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Learn more about Solitary Man:

Format: DVD
Sku: 216468133
UPC: 013132154893
UPC 14: 00013132154893
Category Keywords: Live-Action
Rating: Game Rating Code
See more in Comedy
 
Ben Loves His Family Almost As Much As He Loves Himself.
A car magnate watches his personal and professional life hit the skids because of his business and romantic indiscretions.

"A sharp, small-scale comedy of male misbehavior that turns out to be one of this dreary spring's pleasant cinematic surprises.  A.O. Scott, The New York Times
"It's Douglas' movie - and you've got a fine movie.  Bill Goodykoontz, Arizona Republic

Editor's Note
Frequent 1980s co-stars Michael Douglas and Danny DeVito reunite for this comedy-drama hybrid. In SOLITARY MAN, a middle-aged man finds he isn?t the person he wanted to be: his career is in shambles, and he turns off every woman he meets. This film from Brian Koppelman and David Levien (ROUNDERS) also stars Susan Sarandon and Mary-Louise Parker.

Features

Video Features DVD

Technical Info


Release Information
Video Mfg Name Studio: Tcfhe/anchor Bay/starz
Video Release Date Release Date: 1/24/2012
Video Play Time Running Time: 90 minutes
Video UPC UPC: 00013132154893
Video Number of Discs Number of Discs: 1

Audio & Video
Video Audio Spec Available Audio Tracks:
Video Color Spec Video: Color

Aspect Ratio
Video Aspect Ratio Anamorphic Widescreen  2.35:1

Cast & Crew

Video Cast Info Michael Douglas
Video Cast Info Danny DeVito
Video Cast Info Susan Sarandon
Video Cast Info Mary-Louise Parker
Video Cast Info Brian Koppelman - Director
Video Cast Info David Levien - Director

Professional Reviews

New York Times
"[A] sharp, small-scale comedy of male misbehavior....SOLITARY MAN has been smartly written by Brian Koppelman and nimbly directed by Mr. Koppelman and David Levien." 05/19/2010

Rolling Stone
3 stars out of 4 -- "Douglas never makes a false move, delivering a tour de force in human weakness." 05/27/2010

Entertainment Weekly
"Michael Douglas surges ahead in SOLITARY MAN with the best work he's done in the decade since WONDER BOYS." -- Grade: A- 05/28/2010

A.V. Club
"[D]ouglas encourages the audience to lean in and watch him close, to pick up a few tips on how to look cool while melting down." -- Grade: B 05/20/2010

Chicago Sun-Times
"This is a smart, effective film....It's a serious comedy, perceptive, nuanced, with every supporting performance well-calibrated..." 06/09/2010

Uncut
3 stars out of 5 -- "Susan Sarandon, Danny DeVito and Mary-Louise Parker are excellent support, and the compellingly despicable Douglas never misses a beat." 11/01/2010

Total Film
3 stars out of 5 -- "[Douglas delivers a] strong turn...impressing as a wily car dealer attempting to rebuild his rep..." 12/01/2010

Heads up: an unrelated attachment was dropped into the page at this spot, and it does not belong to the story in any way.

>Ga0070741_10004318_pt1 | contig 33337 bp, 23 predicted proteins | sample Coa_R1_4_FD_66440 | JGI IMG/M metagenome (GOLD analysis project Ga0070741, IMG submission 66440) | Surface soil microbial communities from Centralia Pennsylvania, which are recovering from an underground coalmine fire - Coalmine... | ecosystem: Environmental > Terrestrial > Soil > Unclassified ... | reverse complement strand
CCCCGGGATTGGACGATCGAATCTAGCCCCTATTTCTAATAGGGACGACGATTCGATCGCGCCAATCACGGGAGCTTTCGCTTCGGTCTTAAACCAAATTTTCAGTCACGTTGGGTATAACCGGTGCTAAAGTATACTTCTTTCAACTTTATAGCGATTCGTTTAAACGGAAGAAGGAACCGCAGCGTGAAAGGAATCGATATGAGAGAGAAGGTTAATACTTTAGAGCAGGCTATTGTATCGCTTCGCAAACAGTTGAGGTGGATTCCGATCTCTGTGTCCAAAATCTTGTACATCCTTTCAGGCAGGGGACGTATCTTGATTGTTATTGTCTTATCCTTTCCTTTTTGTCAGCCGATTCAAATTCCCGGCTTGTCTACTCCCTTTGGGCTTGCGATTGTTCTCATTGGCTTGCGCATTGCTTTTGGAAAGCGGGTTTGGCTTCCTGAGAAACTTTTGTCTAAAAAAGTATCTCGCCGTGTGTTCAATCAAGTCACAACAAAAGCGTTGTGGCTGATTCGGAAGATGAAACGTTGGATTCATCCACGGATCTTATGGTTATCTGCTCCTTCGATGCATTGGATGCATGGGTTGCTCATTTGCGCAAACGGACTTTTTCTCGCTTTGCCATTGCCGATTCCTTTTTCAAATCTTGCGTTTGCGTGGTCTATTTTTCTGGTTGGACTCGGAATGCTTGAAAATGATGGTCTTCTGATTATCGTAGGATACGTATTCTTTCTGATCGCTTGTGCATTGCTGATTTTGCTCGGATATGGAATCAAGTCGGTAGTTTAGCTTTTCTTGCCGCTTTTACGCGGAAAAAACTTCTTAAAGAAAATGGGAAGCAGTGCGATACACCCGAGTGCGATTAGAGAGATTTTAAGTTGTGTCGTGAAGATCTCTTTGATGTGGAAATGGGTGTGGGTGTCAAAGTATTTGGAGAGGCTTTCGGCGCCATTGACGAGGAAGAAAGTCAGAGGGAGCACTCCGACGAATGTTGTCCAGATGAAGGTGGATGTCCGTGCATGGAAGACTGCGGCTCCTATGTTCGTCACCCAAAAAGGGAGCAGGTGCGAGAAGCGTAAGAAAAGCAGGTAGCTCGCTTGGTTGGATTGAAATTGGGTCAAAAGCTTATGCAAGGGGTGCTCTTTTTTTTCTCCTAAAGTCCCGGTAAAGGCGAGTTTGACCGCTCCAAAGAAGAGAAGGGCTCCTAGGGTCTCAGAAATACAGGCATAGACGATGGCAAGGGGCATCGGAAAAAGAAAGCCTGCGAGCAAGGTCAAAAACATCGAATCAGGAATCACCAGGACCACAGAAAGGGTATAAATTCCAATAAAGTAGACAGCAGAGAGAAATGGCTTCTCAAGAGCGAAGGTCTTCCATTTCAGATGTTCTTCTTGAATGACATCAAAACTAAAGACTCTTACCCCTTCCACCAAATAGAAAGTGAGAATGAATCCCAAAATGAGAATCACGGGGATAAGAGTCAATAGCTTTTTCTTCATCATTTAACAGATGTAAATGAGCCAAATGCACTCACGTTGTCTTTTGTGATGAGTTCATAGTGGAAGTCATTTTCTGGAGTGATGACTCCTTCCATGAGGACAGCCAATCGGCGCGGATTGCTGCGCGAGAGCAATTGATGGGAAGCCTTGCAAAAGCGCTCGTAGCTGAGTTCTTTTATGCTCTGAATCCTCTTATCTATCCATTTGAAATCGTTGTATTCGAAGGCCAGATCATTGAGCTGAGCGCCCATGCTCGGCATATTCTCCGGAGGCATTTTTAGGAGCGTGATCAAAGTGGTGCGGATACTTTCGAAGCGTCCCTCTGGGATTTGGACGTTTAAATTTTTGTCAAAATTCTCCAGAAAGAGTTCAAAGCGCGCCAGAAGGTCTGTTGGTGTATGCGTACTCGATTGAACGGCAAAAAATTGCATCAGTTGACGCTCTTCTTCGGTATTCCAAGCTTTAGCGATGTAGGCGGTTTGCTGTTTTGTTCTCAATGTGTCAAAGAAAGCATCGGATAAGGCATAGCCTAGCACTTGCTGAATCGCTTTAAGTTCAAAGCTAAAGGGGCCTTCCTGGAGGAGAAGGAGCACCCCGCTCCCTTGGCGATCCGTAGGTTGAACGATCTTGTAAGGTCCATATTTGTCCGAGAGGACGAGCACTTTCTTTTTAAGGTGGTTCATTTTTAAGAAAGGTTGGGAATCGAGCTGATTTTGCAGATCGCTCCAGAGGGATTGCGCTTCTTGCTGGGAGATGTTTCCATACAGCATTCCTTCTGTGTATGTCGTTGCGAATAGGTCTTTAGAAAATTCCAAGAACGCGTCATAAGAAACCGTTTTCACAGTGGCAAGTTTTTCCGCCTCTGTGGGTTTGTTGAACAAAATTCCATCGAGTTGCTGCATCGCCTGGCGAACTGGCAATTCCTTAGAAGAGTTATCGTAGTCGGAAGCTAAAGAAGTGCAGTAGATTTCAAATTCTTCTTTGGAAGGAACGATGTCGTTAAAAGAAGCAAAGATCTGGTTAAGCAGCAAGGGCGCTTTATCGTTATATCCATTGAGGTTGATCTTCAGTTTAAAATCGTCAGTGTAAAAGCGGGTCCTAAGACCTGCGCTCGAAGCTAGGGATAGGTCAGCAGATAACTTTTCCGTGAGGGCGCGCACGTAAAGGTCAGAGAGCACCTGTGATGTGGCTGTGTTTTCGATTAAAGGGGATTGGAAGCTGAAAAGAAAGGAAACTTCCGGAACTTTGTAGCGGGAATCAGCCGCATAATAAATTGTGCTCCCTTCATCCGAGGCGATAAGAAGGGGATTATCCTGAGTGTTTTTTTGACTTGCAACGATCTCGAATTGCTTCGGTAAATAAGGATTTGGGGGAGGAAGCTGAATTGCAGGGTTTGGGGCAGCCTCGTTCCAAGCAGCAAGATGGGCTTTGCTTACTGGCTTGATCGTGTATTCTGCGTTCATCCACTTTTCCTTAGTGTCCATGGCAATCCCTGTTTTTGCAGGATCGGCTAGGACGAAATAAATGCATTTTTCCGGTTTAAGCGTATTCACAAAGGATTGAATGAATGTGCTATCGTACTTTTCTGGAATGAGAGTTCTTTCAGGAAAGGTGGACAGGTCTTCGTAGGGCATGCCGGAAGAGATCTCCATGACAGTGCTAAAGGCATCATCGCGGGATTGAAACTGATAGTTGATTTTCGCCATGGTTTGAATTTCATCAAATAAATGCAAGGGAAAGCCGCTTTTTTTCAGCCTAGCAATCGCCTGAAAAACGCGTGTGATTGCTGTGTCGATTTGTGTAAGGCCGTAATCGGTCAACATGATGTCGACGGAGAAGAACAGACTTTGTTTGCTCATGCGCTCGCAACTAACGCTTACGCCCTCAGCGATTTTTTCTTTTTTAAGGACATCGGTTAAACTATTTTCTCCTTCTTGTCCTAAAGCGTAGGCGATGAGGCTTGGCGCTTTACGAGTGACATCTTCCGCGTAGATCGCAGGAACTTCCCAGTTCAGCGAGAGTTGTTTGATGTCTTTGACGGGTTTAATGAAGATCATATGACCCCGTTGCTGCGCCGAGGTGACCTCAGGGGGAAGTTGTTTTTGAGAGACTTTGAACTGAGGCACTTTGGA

Chicago Sun-Times 9 of 10
For an actor with so many film credits, Michael Douglas hasn't played many conventional heroes. Yes, he did those "Romancing the Stone" roles, and he's been more memorable as a villain (Wall Street), but his strongest roles are as sinners: not big or bad enough to be villains, more ordinary men, smart, glib, conniving, trying to get by on short dues. Here is where he best uses his considerable screen presence. And he gets better at it as he grows older, because his characters keep on sinning when they just don't have the stamina for it anymore...In Solitary Man, he plays Ben Kalman, once a regional celebrity as "New York's Honest Car Dealer." Ben is good-looking, still has that great head of hair, and is as persuasive as - well, as a good car dealer. In business, he can sense what car to put you in. In sex, he can sense what mood to put you on. He closes a lot of deals...This is a smart, effective film, a comedy in many ways even though it's bookended with reasons for Ben to see it as a potential tragedy. It's a serious comedy, perceptive, nuanced, with every supporting performance well-calibrated to demonstrate to Ben that he can run but he can no longer hide. One of the best is by DeVito, who has been standing behind his counter for years and is perfectly content. He doesn't have that hunger that gnaws at Ben...Imogen Poots is good, too, as the girl going away to school. She could sell Honest Ben the Brooklyn Bridge, and he would think he was talking her into it. As the college-interview trip begins to fall apart, so does Ben's shaky financial future, and he has a meeting with a banker (Richard Schiff) that plays out with relentless logic...Here is one of Michael Douglas' finest performances. Because the other characters, no matter what they think, never truly engage Ben Kalman, he's on that stage by himself. Everyone else is in the audience. Douglas plays Ben as charismatic, he plays him shameless, he plays him as brave, and very gradually, he learns to play him as himself. That's the only role left. - Roger Ebert

Product Attributes

Product attributeVideo Format:   DVD
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